US rejects Abdul Mahdi’s bid to discuss US troop withdrawal
WASHINGTON DC (Kurdistan 24) – Following the announcement on Friday by Iraq’s caretaker Prime Minister, Adil Abdul Mahdi, that he had asked the US to send a delegation to Baghdad to discuss the withdrawal of US forces from Iraq, the State Department made clear that the US does not intend to do so and would continue its fight in Iraq against the so-called Islamic State.
Speaking to reporters on Friday, Secretary of State Mike Pompeo explained that Washington was ready to discuss with Baghdad the proper mix of forces which it maintains in Iraq, but not a full withdrawal of US troops.
Earlier that day, Abdul Mahdi issued a statement, summarizing a phone conversation he had with Pompeo on Thursday, in which he had asked Pompeo to send a delegation to begin discussions on a “mechanism” for a US troop withdrawal.
Thursday’s conversation, which Pompeo initiated, was the first discussion between a senior US official and a senior Baghdad official, after Iran’s missile attacks on Tuesday. It followed a phone conversation late on Tuesday between Pompeo and Masrour Barzani, Prime Minister of the Kurdistan Regional Government (KRG.)
As State Department Spokesperson, Morgan Ortagus, told Kurdistan 24, Pompeo “has an incredibly close relationship” with the Prime Minister, dating back to his tenure as CIA Director in the first years of the Trump administration.
Two different views of the US
The Kurdish and Iraqi views regarding the US troop presence—at least as expressed publicly—are diametrically opposed. Masoud Barzani, long-time head of the KRG until stepping down from that post in 2017, but who remains head of the Kurdistan Democratic Party, stressed “the importance of the International Coalition’s role in the fight against the terrorist group ISIS” to a visiting US diplomat on Thursday. Barzani warned “without the ongoing support” of the US-led Coalition, the terrorist group “might reorganize under different names and slogans.”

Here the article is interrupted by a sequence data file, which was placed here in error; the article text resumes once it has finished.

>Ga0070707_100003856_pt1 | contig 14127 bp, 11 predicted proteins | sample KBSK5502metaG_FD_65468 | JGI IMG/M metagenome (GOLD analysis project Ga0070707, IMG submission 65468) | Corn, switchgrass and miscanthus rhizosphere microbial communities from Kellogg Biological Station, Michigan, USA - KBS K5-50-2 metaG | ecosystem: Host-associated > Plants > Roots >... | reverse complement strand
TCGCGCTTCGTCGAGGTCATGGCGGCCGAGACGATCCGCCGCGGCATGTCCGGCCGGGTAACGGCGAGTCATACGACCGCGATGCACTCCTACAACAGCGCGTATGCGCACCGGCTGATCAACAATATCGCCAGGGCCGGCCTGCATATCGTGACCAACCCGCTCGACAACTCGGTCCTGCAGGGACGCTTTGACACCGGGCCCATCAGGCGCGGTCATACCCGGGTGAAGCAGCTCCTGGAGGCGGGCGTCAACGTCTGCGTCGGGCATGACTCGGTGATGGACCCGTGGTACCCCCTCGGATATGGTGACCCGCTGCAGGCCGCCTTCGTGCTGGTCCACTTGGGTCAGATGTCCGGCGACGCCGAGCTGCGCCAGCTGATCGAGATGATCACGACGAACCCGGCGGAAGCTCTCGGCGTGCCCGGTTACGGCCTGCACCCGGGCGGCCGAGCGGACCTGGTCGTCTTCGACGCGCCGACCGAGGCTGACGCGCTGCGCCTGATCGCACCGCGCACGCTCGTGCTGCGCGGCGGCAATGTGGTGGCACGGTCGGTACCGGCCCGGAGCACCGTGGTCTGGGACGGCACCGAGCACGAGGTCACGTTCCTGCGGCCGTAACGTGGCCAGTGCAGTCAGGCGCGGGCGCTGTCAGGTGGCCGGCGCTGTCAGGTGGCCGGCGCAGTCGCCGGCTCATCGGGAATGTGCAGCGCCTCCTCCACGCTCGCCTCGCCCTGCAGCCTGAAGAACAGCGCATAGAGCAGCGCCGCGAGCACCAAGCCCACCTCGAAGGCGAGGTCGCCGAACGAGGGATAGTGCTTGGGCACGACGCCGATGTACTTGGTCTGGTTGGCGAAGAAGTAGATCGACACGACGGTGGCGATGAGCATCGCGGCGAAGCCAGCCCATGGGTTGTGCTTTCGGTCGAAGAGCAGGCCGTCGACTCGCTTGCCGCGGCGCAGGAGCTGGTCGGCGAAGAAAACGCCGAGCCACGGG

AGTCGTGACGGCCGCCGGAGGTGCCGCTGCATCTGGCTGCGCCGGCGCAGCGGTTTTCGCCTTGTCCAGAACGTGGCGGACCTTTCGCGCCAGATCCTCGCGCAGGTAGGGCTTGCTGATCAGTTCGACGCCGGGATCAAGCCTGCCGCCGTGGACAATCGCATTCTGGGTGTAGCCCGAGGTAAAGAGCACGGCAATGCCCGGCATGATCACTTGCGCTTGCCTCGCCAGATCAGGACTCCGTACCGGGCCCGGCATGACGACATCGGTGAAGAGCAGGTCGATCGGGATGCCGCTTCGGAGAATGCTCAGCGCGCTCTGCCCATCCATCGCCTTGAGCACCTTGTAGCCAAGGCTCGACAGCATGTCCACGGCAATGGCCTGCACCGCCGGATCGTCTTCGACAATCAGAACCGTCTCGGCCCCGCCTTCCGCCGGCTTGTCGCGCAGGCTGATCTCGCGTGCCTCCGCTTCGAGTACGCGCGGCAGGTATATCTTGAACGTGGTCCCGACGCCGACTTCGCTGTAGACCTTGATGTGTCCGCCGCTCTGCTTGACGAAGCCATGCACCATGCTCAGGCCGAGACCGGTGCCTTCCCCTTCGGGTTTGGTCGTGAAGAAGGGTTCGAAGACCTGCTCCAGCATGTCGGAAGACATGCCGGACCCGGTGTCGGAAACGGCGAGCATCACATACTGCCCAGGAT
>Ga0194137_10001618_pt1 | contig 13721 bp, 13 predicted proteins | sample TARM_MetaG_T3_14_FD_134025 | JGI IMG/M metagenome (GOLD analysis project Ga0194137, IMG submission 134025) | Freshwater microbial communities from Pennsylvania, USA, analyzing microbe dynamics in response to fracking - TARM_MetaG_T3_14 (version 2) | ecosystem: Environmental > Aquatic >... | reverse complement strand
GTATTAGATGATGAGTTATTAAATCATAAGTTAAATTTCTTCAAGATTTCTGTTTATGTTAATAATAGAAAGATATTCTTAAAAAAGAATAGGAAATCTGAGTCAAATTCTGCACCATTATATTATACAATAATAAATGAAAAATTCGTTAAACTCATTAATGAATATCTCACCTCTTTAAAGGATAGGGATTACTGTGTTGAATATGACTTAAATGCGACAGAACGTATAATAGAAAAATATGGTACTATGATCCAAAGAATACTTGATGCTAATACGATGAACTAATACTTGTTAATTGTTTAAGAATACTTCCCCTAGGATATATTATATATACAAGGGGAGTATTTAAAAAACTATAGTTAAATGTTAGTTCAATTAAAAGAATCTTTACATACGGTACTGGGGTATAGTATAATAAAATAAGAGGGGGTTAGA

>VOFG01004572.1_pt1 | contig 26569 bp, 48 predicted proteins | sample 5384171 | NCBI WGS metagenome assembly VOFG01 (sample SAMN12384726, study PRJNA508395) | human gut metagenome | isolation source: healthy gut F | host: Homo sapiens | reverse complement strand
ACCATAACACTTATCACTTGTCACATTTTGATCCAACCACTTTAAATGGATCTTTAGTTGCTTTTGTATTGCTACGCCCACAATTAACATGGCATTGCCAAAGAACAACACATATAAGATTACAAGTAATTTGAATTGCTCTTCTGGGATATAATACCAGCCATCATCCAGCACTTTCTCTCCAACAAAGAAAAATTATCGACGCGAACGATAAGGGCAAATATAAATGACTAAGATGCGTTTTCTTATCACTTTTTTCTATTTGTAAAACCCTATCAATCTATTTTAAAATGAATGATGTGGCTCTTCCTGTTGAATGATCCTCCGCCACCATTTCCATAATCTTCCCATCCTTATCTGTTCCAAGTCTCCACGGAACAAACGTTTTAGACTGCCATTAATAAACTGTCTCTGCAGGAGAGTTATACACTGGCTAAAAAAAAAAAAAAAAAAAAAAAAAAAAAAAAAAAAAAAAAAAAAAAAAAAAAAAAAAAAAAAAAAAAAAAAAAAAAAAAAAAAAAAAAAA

That is also the view among the Kurdish people. They are concerned about a US troop withdrawal and freely and openly say that they want US forces to remain in Iraq.
The US Position: We’re not Leaving now
As Pompeo explained on Friday, US forces in Iraq have a “training mission.” They are not combat troops, and they are there “to help the Iraqi security forces” to “continue their campaign against ISIS.”
“We’re going to continue that mission,” Pompeo affirmed. But as circumstances change, and “we get to a place where we can deliver” what President Trump and I believe is the “right structure, with fewer resources,” we will do that.
Indeed, as Pompeo noted, the State Department was hosting a group from NATO that very day “to develop a plan” for more balanced burden-sharing in the region between the US and its allies.
On Wednesday, as Trump spoke about the US response to the Iranian attacks the night before, he did, in fact, call for “NATO to become much more involved in the Middle East.”
“We have been unambiguous regarding how crucial our D-ISIS [Defeat-ISIS] mission is,” Ortagus said in a statement issued earlier on Friday. “At this time, any delegation sent to Iraq would be dedicated to discussing how to best recommit to our strategic partnership—not to discuss troop withdrawal, but our right, appropriate force posture in the Middle East.”
“The US and the Iraqi government are engaged in a delicate dance,” Nicholas Heras, Middle East Portfolio Manager at Washington’s Institute for the Study of War, told Kurdistan 24. US assistance “is essential for Iraq to continue counter-ISIS operations, and there is benefit to Iraq for the US to stay.”
However, “politics in Iraq are fraught at this moment, and there is strong sentiment among Iranian-backed Shi’a parties for the US to leave Iraq as soon as possible,” Heras said.
The Gap between Iraq’s Public and Private Statements
As Trump told Fox News in an interview broadcast on Friday evening, Iraqi political leaders are saying one thing in public and another thing in private, raising questions about whether they really want—or expect—the US to depart.
Pressed about Abdul Mahdi’s request to Pompeo for US troops to leave Iraq, Trump responded, “That’s what they say publicly. They don’t say that privately,” because they know what will happen if the US leaves.
In 2014, at the height of its advance into Iraq, the Islamic State controlled one-third of the country.
“The impression here,” Randa Slim of the Middle East Institute, told The Washington Post, “is that this Iraqi request is being done at the request of the Iranians, and the prime minister is basically acting on their orders and acquiescing to their wishes.”
Editing by John J. Catherine